City fumbles park community, cultural potential during pandemic

We have in Vancouver 230 ways to deal with the languid, incessant pandemic.

They are called parks.

They, and we, are waiting and waiting and waiting for civic leaders to recognize and invest in their potential. As the pandemic persisted and we learned about relative outdoor safety, a rapid policy response ought to have been measures to spend more time enjoyably in our parks.

Didn’t happen. For the second straight damnable summer of COVID, there is no strategy to make them meccas of community, culture and commiseration. In their stasis, about all we can bank on is cut grass on occasion and, if we are lucky, the trash regularly taken away.

The leadership vacuum at this critical time, and the lack of initiative and innovation, is one of our lost opportunities.

Unlike most elsewhere, our parks generally do not shape our city. They are, with a small clutch of exceptions, fallow fields. Rather than attract us, our parks are largely left idle until people bring their chairs, their chatter, their frisbees, their balls and gloves and, yes, their beer and wine and martinis and edibles and everything short of smoke into the mix.

It’s not that it’s all bad to delegate the job of their enlivening to the ingenuity of neighbouring residents; it’s just that the good could be great.

It has been of great economic value that Vancouver allotted outdoor space to create curbside patios to keep some restaurants afloat and their walking-distance, socially distanced diners appreciative. The morale boost is palpable.

It took creativity to envision a different picture of our street life. Now we should apply the same lens and recognize the socio-economic value parks can contribute to the public experience and the fabric of urban life.

Yet our leaders fret more about which parks to sanction as legal drinking spots (by the way, people, too late) than about staging performances, furnishing tables and seating to support socially safe conversation, stocking portable libraries for outdoor reading, according space for people to build skills and share their hobbies, arranging recreation for all ages and abilities all day long, displaying public art, fostering gardening and cooking, even hosting and celebrating animal-friendly areas.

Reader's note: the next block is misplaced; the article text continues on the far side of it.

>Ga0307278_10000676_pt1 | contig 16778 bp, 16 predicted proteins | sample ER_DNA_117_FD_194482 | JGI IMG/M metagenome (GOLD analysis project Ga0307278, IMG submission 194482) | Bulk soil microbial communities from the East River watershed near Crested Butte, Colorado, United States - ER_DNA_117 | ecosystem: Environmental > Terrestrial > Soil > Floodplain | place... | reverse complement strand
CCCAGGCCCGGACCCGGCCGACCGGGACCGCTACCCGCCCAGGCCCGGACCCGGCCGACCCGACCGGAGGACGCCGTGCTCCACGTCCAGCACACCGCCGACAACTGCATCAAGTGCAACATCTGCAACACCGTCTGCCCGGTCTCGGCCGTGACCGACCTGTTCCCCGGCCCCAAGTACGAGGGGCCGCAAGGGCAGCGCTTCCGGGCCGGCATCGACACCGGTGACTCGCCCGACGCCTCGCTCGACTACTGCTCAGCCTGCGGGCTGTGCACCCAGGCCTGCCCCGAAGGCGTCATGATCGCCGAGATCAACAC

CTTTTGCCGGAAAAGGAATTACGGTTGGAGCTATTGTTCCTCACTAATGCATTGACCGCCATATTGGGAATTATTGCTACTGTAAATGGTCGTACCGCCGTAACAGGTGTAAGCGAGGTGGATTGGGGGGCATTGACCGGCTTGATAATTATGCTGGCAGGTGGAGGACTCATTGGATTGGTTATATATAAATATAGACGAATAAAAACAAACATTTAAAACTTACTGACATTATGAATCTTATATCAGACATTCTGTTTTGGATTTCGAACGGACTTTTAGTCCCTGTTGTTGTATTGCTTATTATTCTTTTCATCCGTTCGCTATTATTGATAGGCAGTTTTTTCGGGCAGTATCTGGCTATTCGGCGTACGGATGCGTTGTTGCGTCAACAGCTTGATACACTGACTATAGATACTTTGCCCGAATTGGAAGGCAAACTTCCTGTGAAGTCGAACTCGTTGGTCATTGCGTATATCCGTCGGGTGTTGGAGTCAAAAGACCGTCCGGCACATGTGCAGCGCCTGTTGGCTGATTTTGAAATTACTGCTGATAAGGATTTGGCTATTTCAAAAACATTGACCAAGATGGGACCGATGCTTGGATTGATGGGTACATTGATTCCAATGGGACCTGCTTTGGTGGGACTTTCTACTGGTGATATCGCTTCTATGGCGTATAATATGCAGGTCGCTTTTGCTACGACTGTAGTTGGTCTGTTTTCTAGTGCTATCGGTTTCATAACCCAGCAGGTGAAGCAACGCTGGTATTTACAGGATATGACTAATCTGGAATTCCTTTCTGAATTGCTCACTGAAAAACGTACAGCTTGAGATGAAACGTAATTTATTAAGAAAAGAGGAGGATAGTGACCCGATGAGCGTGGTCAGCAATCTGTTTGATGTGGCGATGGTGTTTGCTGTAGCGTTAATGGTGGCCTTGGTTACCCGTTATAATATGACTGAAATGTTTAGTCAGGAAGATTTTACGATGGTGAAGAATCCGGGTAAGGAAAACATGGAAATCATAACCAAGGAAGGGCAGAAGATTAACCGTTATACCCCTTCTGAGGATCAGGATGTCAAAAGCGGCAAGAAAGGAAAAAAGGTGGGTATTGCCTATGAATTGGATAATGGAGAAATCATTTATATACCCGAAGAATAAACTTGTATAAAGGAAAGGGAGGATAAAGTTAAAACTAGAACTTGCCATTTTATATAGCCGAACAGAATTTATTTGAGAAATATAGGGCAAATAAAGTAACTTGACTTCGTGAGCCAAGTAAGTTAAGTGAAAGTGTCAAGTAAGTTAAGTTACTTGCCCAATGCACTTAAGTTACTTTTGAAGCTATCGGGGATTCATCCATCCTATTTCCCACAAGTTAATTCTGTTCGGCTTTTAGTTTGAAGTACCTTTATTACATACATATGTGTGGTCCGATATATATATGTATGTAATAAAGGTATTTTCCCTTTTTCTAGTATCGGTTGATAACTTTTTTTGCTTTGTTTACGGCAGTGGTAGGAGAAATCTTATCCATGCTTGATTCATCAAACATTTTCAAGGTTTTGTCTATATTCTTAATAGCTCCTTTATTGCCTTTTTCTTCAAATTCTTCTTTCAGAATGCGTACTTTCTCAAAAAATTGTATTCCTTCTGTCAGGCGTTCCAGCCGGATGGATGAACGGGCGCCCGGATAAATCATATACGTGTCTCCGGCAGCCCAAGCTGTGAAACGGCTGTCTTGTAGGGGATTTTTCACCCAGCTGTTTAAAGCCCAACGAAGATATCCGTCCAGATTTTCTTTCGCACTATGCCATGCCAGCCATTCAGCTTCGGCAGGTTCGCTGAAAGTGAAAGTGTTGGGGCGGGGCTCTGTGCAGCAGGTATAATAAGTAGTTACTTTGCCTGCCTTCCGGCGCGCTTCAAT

Ask yourself: Does your nearby park provide any of these things? I thought not. In other cities, they do.

The deficient cultivation is an indictment of the creativity of city political and staff management. Our Parks Board can cite budgetary restrictions – purse strings are held by council – but the activation of these spaces at a crucial time for our mental and physical well-being is hardly big-ticket. The conscientious among them will rue the day.

In our many post-mortems on the pandemic, the failure to reimagine our community will stand as one of our errors. We somehow spent more attention on the imperatives of long-term climate change than those of short-term community change.

While we vow to build back better, under our noses are simple steps to make what we have much more powerful and rewarding.

Just as we are failing to seize the moment to make our quieter streets pedestrian malls, we are missing the chance to turn our parks into the hubs of a revitalized outdoor experience – centrepieces, not adjunct spaces.

In ideal circumstances, they would advance our appreciation of the environment and of the purpose of our cities. They could also serve importantly in neighbourhoods under greater stress in a time of growing economic imbalance, in that they can advance equity goals and attract commerce and even jobs, ideally for youth most affected by the pandemic.

Parks would need some design to make this happen. This would be a good time to call on the architects, pro bono, to provide pizzazz. It would be a good time, too, to apply and enlarge the funds the city and province are providing the hard-hit arts to spur performances and pop-up lessons and sessions in music and theatre.

Parks need to be thought of, and spent on, as our outdoor community centres.

But to do that, it takes resolve and resources to make them our go-to places, not merely places to go. It is an abdication of responsibility to passively forgo their best functions, rather like building a school and not offering a curriculum.

A parks policy with targeted programming and scheduled activities would jolt this connection with culture, nature and each other. And yes, if the city won’t do it, if it won’t see the wisdom in our money spent this way, then let the private sector dig into its pockets to do so – just don’t let public-private partnership commercially subsume the philanthropy. It makes sense for our health providers and business improvement associations to participate; their investments would yield social and economic well-being dividends ultimately aligned with their raison d’être.

Properly underwritten, parks become prizes and priorities of each district and a lever to increase community participation. Optimally they offer an extra path to more intelligent local planning with buy-in from the grassroots that reflects a residential vision of where it lives, where the development ideas don’t all come from a builder or city staff or a politician.

The vexing questions concern incumbent political occupants. Can they direct their attentions in short order to these opportunities?

If they can’t at this juncture, it is worth asking if there is any point to the only elected Parks Board in Canada. •

Kirk LaPointe is publisher and editor-in-chief of BIV and vice-president, editorial, of Glacier Media.